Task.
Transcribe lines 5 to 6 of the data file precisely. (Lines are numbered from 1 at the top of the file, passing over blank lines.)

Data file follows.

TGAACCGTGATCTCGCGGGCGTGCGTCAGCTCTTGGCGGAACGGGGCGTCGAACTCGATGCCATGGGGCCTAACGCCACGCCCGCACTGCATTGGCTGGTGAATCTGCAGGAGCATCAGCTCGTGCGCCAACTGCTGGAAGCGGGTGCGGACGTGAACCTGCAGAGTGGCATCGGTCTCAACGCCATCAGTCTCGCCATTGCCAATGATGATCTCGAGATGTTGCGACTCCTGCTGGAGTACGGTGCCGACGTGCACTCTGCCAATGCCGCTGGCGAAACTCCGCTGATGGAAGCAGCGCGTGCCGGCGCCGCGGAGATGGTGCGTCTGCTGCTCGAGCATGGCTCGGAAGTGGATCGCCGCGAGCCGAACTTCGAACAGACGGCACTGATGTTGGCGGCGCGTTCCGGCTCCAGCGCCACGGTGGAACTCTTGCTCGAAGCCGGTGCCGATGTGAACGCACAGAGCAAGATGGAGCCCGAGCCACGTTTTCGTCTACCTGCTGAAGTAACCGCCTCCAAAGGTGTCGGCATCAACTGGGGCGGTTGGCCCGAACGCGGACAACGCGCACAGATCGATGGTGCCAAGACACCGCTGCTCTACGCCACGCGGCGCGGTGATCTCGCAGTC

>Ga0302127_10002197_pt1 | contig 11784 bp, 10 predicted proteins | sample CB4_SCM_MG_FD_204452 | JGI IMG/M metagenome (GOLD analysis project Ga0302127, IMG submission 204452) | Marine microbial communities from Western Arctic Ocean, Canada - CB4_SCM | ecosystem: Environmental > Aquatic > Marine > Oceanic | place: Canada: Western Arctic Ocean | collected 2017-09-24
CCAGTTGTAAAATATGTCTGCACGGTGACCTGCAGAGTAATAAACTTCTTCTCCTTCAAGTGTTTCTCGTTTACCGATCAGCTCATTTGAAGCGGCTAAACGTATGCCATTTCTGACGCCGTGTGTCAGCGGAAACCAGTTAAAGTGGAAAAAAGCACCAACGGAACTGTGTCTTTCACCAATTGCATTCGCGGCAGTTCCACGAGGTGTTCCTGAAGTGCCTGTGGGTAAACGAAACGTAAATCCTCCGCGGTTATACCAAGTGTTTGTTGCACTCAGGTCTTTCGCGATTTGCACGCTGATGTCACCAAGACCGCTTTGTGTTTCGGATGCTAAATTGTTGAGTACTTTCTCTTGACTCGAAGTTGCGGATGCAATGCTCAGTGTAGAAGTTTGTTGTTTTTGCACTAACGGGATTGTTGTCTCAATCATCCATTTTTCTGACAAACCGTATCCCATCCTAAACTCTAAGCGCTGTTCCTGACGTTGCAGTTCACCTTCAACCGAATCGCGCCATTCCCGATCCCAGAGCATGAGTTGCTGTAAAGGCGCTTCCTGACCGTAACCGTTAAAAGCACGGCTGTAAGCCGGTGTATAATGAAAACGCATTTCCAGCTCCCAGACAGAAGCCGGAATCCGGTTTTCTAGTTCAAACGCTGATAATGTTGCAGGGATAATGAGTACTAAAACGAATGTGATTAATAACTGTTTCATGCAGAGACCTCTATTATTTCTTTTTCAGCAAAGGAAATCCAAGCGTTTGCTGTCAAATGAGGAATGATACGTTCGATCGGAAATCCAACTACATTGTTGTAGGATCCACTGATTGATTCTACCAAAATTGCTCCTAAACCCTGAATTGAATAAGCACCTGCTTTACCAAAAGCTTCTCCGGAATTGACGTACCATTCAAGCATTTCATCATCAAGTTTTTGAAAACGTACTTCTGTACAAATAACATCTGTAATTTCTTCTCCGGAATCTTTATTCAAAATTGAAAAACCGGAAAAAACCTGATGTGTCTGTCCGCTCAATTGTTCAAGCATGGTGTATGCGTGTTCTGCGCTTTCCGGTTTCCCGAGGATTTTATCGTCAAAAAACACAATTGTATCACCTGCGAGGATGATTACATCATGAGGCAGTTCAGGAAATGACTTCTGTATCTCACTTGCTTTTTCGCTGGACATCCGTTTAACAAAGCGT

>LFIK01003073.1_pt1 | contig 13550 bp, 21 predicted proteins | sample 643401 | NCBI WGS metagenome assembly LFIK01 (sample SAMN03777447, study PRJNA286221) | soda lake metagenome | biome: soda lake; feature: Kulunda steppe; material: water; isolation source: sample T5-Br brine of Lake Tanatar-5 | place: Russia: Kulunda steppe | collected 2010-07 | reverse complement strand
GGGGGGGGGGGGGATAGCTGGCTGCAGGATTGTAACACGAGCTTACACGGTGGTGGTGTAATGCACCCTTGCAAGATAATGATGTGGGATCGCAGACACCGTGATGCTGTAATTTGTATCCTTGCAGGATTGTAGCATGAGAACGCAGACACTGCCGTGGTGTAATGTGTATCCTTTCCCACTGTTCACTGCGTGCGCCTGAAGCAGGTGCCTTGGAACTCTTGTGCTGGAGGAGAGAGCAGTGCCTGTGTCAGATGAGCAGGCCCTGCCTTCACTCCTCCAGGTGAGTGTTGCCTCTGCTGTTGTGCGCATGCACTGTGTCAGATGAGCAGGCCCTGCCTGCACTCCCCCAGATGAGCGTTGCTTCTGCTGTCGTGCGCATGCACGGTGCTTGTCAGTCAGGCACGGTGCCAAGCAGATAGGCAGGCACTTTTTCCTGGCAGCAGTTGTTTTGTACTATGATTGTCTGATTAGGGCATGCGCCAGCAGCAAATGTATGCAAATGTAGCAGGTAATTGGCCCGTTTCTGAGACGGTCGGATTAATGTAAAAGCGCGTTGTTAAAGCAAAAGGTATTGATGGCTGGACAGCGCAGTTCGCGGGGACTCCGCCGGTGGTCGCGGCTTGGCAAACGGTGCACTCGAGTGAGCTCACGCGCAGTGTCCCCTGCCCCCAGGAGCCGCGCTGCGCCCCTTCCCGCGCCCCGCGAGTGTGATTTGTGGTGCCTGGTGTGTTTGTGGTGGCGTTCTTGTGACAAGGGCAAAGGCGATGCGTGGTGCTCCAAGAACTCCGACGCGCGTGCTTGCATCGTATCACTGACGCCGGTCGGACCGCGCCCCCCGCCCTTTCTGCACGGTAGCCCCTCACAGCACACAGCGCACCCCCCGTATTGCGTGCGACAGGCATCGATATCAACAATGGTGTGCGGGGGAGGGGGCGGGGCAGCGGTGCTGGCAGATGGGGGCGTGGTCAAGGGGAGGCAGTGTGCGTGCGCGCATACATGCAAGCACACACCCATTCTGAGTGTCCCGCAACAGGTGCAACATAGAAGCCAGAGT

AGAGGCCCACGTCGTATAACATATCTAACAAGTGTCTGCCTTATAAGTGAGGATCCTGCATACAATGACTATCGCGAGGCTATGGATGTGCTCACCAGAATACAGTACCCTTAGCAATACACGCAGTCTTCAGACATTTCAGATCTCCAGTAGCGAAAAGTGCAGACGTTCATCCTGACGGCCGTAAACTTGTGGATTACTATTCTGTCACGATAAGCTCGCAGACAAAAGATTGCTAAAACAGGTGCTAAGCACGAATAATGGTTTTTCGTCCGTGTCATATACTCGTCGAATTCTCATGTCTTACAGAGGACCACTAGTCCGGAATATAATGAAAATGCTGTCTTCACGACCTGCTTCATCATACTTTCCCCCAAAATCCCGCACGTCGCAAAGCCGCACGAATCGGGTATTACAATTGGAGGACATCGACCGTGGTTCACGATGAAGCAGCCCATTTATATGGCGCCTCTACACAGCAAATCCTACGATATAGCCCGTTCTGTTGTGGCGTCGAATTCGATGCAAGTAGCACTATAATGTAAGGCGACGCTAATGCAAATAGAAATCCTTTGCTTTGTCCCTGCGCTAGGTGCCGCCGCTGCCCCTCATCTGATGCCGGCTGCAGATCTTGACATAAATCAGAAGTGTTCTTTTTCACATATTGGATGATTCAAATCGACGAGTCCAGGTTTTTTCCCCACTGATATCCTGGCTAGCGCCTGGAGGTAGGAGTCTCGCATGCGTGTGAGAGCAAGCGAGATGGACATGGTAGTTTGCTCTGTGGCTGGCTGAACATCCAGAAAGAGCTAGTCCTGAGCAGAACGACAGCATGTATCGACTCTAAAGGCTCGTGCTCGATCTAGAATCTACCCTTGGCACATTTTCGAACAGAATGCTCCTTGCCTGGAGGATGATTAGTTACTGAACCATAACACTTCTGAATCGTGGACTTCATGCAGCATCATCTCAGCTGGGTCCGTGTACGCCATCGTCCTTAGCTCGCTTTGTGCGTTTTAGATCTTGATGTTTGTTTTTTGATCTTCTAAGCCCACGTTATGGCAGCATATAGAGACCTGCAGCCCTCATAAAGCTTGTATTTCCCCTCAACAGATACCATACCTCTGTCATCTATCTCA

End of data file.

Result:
GGGGGGGGGGGGGATAGCTGGCTGCAGGATTGTAACACGAGCTTACACGGTGGTGGTGTAATGCACCCTTGCAAGATAATGATGTGGGATCGCAGACACCGTGATGCTGTAATTTGTATCCTTGCAGGATTGTAGCATGAGAACGCAGACACTGCCGTGGTGTAATGTGTATCCTTTCCCACTGTTCACTGCGTGCGCCTGAAGCAGGTGCCTTGGAACTCTTGTGCTGGAGGAGAGAGCAGTGCCTGTGTCAGATGAGCAGGCCCTGCCTTCACTCCTCCAGGTGAGTGTTGCCTCTGCTGTTGTGCGCATGCACTGTGTCAGATGAGCAGGCCCTGCCTGCACTCCCCCAGATGAGCGTTGCTTCTGCTGTCGTGCGCATGCACGGTGCTTGTCAGTCAGGCACGGTGCCAAGCAGATAGGCAGGCACTTTTTCCTGGCAGCAGTTGTTTTGTACTATGATTGTCTGATTAGGGCATGCGCCAGCAGCAAATGTATGCAAATGTAGCAGGTAATTGGCCCGTTTCTGAGACGGTCGGATTAATGTAAAAGCGCGTTGTTAAAGCAAAAGGTATTGATGGCTGGACAGCGCAGTTCGCGGGGACTCCGCCGGTGGTCGCGGCTTGGCAAACGGTGCACTCGAGTGAGCTCACGCGCAGTGTCCCCTGCCCCCAGGAGCCGCGCTGCGCCCCTTCCCGCGCCCCGCGAGTGTGATTTGTGGTGCCTGGTGTGTTTGTGGTGGCGTTCTTGTGACAAGGGCAAAGGCGATGCGTGGTGCTCCAAGAACTCCGACGCGCGTGCTTGCATCGTATCACTGACGCCGGTCGGACCGCGCCCCCCGCCCTTTCTGCACGGTAGCCCCTCACAGCACACAGCGCACCCCCCGTATTGCGTGCGACAGGCATCGATATCAACAATGGTGTGCGGGGGAGGGGGCGGGGCAGCGGTGCTGGCAGATGGGGGCGTGGTCAAGGGGAGGCAGTGTGCGTGCGCGCATACATGCAAGCACACACCCATTCTGAGTGTCCCGCAACAGGTGCAACATAGAAGCCAGAGT

AGAGGCCCACGTCGTATAACATATCTAACAAGTGTCTGCCTTATAAGTGAGGATCCTGCATACAATGACTATCGCGAGGCTATGGATGTGCTCACCAGAATACAGTACCCTTAGCAATACACGCAGTCTTCAGACATTTCAGATCTCCAGTAGCGAAAAGTGCAGACGTTCATCCTGACGGCCGTAAACTTGTGGATTACTATTCTGTCACGATAAGCTCGCAGACAAAAGATTGCTAAAACAGGTGCTAAGCACGAATAATGGTTTTTCGTCCGTGTCATATACTCGTCGAATTCTCATGTCTTACAGAGGACCACTAGTCCGGAATATAATGAAAATGCTGTCTTCACGACCTGCTTCATCATACTTTCCCCCAAAATCCCGCACGTCGCAAAGCCGCACGAATCGGGTATTACAATTGGAGGACATCGACCGTGGTTCACGATGAAGCAGCCCATTTATATGGCGCCTCTACACAGCAAATCCTACGATATAGCCCGTTCTGTTGTGGCGTCGAATTCGATGCAAGTAGCACTATAATGTAAGGCGACGCTAATGCAAATAGAAATCCTTTGCTTTGTCCCTGCGCTAGGTGCCGCCGCTGCCCCTCATCTGATGCCGGCTGCAGATCTTGACATAAATCAGAAGTGTTCTTTTTCACATATTGGATGATTCAAATCGACGAGTCCAGGTTTTTTCCCCACTGATATCCTGGCTAGCGCCTGGAGGTAGGAGTCTCGCATGCGTGTGAGAGCAAGCGAGATGGACATGGTAGTTTGCTCTGTGGCTGGCTGAACATCCAGAAAGAGCTAGTCCTGAGCAGAACGACAGCATGTATCGACTCTAAAGGCTCGTGCTCGATCTAGAATCTACCCTTGGCACATTTTCGAACAGAATGCTCCTTGCCTGGAGGATGATTAGTTACTGAACCATAACACTTCTGAATCGTGGACTTCATGCAGCATCATCTCAGCTGGGTCCGTGTACGCCATCGTCCTTAGCTCGCTTTGTGCGTTTTAGATCTTGATGTTTGTTTTTTGATCTTCTAAGCCCACGTTATGGCAGCATATAGAGACCTGCAGCCCTCATAAAGCTTGTATTTCCCCTCAACAGATACCATACCTCTGTCATCTATCTCA